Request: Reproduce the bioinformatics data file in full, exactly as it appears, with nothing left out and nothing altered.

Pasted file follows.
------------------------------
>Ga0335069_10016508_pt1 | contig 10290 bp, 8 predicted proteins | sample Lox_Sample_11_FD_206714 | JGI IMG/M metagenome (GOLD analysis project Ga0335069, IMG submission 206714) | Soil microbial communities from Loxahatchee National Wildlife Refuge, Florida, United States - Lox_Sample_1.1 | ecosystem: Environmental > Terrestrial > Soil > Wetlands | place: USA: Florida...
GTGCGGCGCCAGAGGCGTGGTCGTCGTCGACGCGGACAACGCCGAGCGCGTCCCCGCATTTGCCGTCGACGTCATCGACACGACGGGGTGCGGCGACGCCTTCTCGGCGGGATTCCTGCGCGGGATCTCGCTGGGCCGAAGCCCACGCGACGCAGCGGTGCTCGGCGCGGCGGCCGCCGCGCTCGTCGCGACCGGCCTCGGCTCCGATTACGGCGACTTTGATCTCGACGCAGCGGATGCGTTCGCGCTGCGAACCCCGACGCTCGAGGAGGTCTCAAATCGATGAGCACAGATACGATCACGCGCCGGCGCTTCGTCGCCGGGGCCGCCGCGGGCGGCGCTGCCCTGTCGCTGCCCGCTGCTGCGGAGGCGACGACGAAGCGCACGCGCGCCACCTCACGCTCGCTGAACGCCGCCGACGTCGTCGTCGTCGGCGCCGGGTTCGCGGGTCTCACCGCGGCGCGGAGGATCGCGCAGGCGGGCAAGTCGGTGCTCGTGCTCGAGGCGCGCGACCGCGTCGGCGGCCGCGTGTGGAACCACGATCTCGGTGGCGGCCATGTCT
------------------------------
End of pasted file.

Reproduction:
>Ga0335069_10016508_pt1 | contig 10290 bp, 8 predicted proteins | sample Lox_Sample_11_FD_206714 | JGI IMG/M metagenome (GOLD analysis project Ga0335069, IMG submission 206714) | Soil microbial communities from Loxahatchee National Wildlife Refuge, Florida, United States - Lox_Sample_1.1 | ecosystem: Environmental > Terrestrial > Soil > Wetlands | place: USA: Florida...
GTGCGGCGCCAGAGGCGTGGTCGTCGTCGACGCGGACAACGCCGAGCGCGTCCCCGCATTTGCCGTCGACGTCATCGACACGACGGGGTGCGGCGACGCCTTCTCGGCGGGATTCCTGCGCGGGATCTCGCTGGGCCGAAGCCCACGCGACGCAGCGGTGCTCGGCGCGGCGGCCGCCGCGCTCGTCGCGACCGGCCTCGGCTCCGATTACGGCGACTTTGATCTCGACGCAGCGGATGCGTTCGCGCTGCGAACCCCGACGCTCGAGGAGGTCTCAAATCGATGAGCACAGATACGATCACGCGCCGGCGCTTCGTCGCCGGGGCCGCCGCGGGCGGCGCTGCCCTGTCGCTGCCCGCTGCTGCGGAGGCGACGACGAAGCGCACGCGCGCCACCTCACGCTCGCTGAACGCCGCCGACGTCGTCGTCGTCGGCGCCGGGTTCGCGGGTCTCACCGCGGCGCGGAGGATCGCGCAGGCGGGCAAGTCGGTGCTCGTGCTCGAGGCGCGCGACCGCGTCGGCGGCCGCGTGTGGAACCACGATCTCGGTGGCGGCCATGTCT